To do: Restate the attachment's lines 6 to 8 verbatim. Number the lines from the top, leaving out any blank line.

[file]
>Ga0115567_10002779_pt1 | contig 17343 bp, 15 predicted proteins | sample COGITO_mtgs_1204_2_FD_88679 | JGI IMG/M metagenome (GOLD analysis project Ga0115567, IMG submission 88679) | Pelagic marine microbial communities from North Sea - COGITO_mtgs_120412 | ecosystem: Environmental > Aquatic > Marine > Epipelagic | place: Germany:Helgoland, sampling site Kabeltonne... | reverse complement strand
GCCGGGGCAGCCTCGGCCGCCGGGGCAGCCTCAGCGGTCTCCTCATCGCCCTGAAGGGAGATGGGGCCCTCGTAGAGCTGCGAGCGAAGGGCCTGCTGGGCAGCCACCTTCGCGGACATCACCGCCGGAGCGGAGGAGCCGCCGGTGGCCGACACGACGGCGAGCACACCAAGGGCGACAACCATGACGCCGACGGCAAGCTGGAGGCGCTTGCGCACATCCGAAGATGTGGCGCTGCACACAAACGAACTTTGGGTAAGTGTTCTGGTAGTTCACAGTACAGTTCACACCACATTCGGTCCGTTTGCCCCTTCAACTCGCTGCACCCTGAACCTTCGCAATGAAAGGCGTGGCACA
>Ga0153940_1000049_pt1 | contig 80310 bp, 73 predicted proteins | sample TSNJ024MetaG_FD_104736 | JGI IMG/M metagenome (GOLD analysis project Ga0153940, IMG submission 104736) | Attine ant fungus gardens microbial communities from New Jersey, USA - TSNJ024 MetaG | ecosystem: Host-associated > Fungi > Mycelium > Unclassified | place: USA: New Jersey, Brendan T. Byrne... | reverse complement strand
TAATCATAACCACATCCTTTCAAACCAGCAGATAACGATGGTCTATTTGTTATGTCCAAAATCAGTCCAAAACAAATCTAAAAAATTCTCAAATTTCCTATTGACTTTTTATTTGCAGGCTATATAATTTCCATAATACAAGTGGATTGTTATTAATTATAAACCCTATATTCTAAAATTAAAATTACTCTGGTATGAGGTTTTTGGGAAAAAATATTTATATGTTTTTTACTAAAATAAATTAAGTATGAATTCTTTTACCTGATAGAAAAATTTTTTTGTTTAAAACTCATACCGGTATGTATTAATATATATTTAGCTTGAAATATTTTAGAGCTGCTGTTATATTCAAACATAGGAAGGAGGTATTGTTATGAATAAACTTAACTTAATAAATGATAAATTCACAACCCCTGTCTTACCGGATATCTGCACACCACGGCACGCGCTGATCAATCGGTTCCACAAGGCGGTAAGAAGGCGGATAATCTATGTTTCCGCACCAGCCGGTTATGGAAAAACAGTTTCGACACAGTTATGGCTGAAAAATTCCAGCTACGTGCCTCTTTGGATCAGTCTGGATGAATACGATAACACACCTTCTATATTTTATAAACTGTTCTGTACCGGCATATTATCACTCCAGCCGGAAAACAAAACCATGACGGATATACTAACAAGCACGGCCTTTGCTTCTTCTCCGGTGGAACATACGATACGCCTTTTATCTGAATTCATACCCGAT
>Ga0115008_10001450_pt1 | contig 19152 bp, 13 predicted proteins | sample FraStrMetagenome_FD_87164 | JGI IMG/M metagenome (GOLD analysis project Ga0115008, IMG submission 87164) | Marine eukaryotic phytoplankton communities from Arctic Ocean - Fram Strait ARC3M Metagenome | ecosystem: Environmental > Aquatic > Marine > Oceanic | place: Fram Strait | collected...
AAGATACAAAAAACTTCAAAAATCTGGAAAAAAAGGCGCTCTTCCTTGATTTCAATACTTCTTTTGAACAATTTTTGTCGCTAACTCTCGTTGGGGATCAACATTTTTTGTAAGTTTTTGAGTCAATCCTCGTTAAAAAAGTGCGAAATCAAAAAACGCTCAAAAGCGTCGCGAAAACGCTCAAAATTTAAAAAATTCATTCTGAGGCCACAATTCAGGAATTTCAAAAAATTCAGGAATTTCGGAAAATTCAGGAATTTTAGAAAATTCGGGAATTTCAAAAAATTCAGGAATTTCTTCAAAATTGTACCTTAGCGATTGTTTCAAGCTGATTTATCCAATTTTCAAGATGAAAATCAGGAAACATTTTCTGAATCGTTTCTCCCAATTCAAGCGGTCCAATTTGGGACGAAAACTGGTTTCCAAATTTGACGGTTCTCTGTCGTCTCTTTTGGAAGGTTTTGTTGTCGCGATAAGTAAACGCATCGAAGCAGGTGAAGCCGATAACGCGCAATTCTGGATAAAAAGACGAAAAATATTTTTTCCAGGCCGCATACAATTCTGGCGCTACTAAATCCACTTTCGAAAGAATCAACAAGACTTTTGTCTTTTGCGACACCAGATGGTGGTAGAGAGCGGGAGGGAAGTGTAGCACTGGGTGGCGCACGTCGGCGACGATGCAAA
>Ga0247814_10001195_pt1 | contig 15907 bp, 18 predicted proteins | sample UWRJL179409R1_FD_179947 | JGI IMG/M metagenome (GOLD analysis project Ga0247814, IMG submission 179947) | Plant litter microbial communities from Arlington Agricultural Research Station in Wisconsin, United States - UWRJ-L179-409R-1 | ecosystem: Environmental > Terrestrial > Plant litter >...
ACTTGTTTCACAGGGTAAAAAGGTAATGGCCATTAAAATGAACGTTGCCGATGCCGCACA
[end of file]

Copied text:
AAGATACAAAAAACTTCAAAAATCTGGAAAAAAAGGCGCTCTTCCTTGATTTCAATACTTCTTTTGAACAATTTTTGTCGCTAACTCTCGTTGGGGATCAACATTTTTTGTAAGTTTTTGAGTCAATCCTCGTTAAAAAAGTGCGAAATCAAAAAACGCTCAAAAGCGTCGCGAAAACGCTCAAAATTTAAAAAATTCATTCTGAGGCCACAATTCAGGAATTTCAAAAAATTCAGGAATTTCGGAAAATTCAGGAATTTTAGAAAATTCGGGAATTTCAAAAAATTCAGGAATTTCTTCAAAATTGTACCTTAGCGATTGTTTCAAGCTGATTTATCCAATTTTCAAGATGAAAATCAGGAAACATTTTCTGAATCGTTTCTCCCAATTCAAGCGGTCCAATTTGGGACGAAAACTGGTTTCCAAATTTGACGGTTCTCTGTCGTCTCTTTTGGAAGGTTTTGTTGTCGCGATAAGTAAACGCATCGAAGCAGGTGAAGCCGATAACGCGCAATTCTGGATAAAAAGACGAAAAATATTTTTTCCAGGCCGCATACAATTCTGGCGCTACTAAATCCACTTTCGAAAGAATCAACAAGACTTTTGTCTTTTGCGACACCAGATGGTGGTAGAGAGCGGGAGGGAAGTGTAGCACTGGGTGGCGCACGTCGGCGACGATGCAAA
>Ga0247814_10001195_pt1 | contig 15907 bp, 18 predicted proteins | sample UWRJL179409R1_FD_179947 | JGI IMG/M metagenome (GOLD analysis project Ga0247814, IMG submission 179947) | Plant litter microbial communities from Arlington Agricultural Research Station in Wisconsin, United States - UWRJ-L179-409R-1 | ecosystem: Environmental > Terrestrial > Plant litter >...
ACTTGTTTCACAGGGTAAAAAGGTAATGGCCATTAAAATGAACGTTGCCGATGCCGCACA